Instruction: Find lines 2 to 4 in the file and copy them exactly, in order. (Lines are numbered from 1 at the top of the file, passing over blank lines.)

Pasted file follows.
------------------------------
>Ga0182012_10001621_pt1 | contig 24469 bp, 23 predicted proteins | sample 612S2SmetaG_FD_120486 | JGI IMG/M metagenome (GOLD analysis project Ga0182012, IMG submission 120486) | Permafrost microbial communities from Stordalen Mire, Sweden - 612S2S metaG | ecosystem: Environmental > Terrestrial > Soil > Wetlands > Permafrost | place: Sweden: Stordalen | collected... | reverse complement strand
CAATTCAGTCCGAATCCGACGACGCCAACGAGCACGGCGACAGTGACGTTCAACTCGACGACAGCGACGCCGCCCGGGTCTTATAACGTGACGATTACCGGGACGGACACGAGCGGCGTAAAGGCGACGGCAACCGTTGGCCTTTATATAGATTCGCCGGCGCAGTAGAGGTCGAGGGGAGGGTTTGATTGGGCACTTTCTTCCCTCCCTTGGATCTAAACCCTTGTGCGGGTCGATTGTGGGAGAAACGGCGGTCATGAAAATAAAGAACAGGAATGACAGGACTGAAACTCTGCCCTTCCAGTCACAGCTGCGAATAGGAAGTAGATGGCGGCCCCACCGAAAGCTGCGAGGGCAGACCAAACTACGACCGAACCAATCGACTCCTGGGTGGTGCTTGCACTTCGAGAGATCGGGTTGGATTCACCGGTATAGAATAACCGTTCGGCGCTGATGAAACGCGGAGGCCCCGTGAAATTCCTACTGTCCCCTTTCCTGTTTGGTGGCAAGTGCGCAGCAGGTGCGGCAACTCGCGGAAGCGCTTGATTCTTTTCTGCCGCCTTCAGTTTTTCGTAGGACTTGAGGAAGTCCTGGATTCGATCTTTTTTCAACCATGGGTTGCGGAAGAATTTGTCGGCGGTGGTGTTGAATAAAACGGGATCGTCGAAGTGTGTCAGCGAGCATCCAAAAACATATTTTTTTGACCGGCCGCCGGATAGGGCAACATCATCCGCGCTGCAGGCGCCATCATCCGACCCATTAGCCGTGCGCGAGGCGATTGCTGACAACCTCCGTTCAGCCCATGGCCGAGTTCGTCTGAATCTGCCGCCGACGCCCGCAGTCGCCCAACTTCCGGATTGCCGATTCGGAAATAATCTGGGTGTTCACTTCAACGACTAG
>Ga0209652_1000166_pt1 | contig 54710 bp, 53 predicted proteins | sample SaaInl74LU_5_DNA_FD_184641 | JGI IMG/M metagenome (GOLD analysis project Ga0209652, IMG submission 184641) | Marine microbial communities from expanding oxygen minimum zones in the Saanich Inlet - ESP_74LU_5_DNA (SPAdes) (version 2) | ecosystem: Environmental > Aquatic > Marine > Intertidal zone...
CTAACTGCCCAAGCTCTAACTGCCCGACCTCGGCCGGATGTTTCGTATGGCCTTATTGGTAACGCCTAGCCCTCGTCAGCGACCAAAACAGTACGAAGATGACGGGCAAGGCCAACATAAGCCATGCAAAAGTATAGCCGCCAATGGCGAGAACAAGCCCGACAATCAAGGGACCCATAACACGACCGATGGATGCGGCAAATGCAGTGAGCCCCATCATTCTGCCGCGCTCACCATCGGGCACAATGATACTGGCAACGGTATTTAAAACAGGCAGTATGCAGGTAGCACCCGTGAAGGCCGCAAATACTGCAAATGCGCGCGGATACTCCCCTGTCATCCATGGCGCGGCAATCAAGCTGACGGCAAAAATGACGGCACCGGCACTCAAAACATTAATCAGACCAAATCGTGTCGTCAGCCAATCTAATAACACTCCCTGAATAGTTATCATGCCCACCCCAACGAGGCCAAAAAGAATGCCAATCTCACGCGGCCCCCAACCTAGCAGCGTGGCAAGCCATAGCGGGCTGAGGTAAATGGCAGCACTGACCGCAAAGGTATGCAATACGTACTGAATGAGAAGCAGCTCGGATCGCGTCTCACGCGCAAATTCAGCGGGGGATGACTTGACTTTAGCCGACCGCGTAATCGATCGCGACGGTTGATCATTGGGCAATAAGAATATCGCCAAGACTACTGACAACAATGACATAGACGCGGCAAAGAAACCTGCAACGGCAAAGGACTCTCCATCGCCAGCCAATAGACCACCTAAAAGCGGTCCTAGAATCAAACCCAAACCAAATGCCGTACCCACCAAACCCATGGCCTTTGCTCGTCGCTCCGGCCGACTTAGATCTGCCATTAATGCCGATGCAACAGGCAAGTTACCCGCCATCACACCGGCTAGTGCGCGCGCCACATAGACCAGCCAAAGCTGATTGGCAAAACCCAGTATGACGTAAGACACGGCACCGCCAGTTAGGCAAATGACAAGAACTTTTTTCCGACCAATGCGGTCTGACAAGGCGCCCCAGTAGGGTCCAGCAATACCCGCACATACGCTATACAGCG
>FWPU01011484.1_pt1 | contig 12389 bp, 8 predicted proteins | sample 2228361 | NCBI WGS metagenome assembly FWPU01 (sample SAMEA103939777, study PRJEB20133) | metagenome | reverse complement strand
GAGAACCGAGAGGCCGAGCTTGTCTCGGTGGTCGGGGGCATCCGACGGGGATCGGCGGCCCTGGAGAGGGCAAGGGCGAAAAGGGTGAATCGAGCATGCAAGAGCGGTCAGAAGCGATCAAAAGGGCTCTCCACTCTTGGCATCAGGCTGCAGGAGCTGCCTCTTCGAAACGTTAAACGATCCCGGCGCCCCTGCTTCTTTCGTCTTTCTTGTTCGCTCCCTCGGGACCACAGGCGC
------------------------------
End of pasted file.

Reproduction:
CAATTCAGTCCGAATCCGACGACGCCAACGAGCACGGCGACAGTGACGTTCAACTCGACGACAGCGACGCCGCCCGGGTCTTATAACGTGACGATTACCGGGACGGACACGAGCGGCGTAAAGGCGACGGCAACCGTTGGCCTTTATATAGATTCGCCGGCGCAGTAGAGGTCGAGGGGAGGGTTTGATTGGGCACTTTCTTCCCTCCCTTGGATCTAAACCCTTGTGCGGGTCGATTGTGGGAGAAACGGCGGTCATGAAAATAAAGAACAGGAATGACAGGACTGAAACTCTGCCCTTCCAGTCACAGCTGCGAATAGGAAGTAGATGGCGGCCCCACCGAAAGCTGCGAGGGCAGACCAAACTACGACCGAACCAATCGACTCCTGGGTGGTGCTTGCACTTCGAGAGATCGGGTTGGATTCACCGGTATAGAATAACCGTTCGGCGCTGATGAAACGCGGAGGCCCCGTGAAATTCCTACTGTCCCCTTTCCTGTTTGGTGGCAAGTGCGCAGCAGGTGCGGCAACTCGCGGAAGCGCTTGATTCTTTTCTGCCGCCTTCAGTTTTTCGTAGGACTTGAGGAAGTCCTGGATTCGATCTTTTTTCAACCATGGGTTGCGGAAGAATTTGTCGGCGGTGGTGTTGAATAAAACGGGATCGTCGAAGTGTGTCAGCGAGCATCCAAAAACATATTTTTTTGACCGGCCGCCGGATAGGGCAACATCATCCGCGCTGCAGGCGCCATCATCCGACCCATTAGCCGTGCGCGAGGCGATTGCTGACAACCTCCGTTCAGCCCATGGCCGAGTTCGTCTGAATCTGCCGCCGACGCCCGCAGTCGCCCAACTTCCGGATTGCCGATTCGGAAATAATCTGGGTGTTCACTTCAACGACTAG
>Ga0209652_1000166_pt1 | contig 54710 bp, 53 predicted proteins | sample SaaInl74LU_5_DNA_FD_184641 | JGI IMG/M metagenome (GOLD analysis project Ga0209652, IMG submission 184641) | Marine microbial communities from expanding oxygen minimum zones in the Saanich Inlet - ESP_74LU_5_DNA (SPAdes) (version 2) | ecosystem: Environmental > Aquatic > Marine > Intertidal zone...
CTAACTGCCCAAGCTCTAACTGCCCGACCTCGGCCGGATGTTTCGTATGGCCTTATTGGTAACGCCTAGCCCTCGTCAGCGACCAAAACAGTACGAAGATGACGGGCAAGGCCAACATAAGCCATGCAAAAGTATAGCCGCCAATGGCGAGAACAAGCCCGACAATCAAGGGACCCATAACACGACCGATGGATGCGGCAAATGCAGTGAGCCCCATCATTCTGCCGCGCTCACCATCGGGCACAATGATACTGGCAACGGTATTTAAAACAGGCAGTATGCAGGTAGCACCCGTGAAGGCCGCAAATACTGCAAATGCGCGCGGATACTCCCCTGTCATCCATGGCGCGGCAATCAAGCTGACGGCAAAAATGACGGCACCGGCACTCAAAACATTAATCAGACCAAATCGTGTCGTCAGCCAATCTAATAACACTCCCTGAATAGTTATCATGCCCACCCCAACGAGGCCAAAAAGAATGCCAATCTCACGCGGCCCCCAACCTAGCAGCGTGGCAAGCCATAGCGGGCTGAGGTAAATGGCAGCACTGACCGCAAAGGTATGCAATACGTACTGAATGAGAAGCAGCTCGGATCGCGTCTCACGCGCAAATTCAGCGGGGGATGACTTGACTTTAGCCGACCGCGTAATCGATCGCGACGGTTGATCATTGGGCAATAAGAATATCGCCAAGACTACTGACAACAATGACATAGACGCGGCAAAGAAACCTGCAACGGCAAAGGACTCTCCATCGCCAGCCAATAGACCACCTAAAAGCGGTCCTAGAATCAAACCCAAACCAAATGCCGTACCCACCAAACCCATGGCCTTTGCTCGTCGCTCCGGCCGACTTAGATCTGCCATTAATGCCGATGCAACAGGCAAGTTACCCGCCATCACACCGGCTAGTGCGCGCGCCACATAGACCAGCCAAAGCTGATTGGCAAAACCCAGTATGACGTAAGACACGGCACCGCCAGTTAGGCAAATGACAAGAACTTTTTTCCGACCAATGCGGTCTGACAAGGCGCCCCAGTAGGGTCCAGCAATACCCGCACATACGCTATACAGCG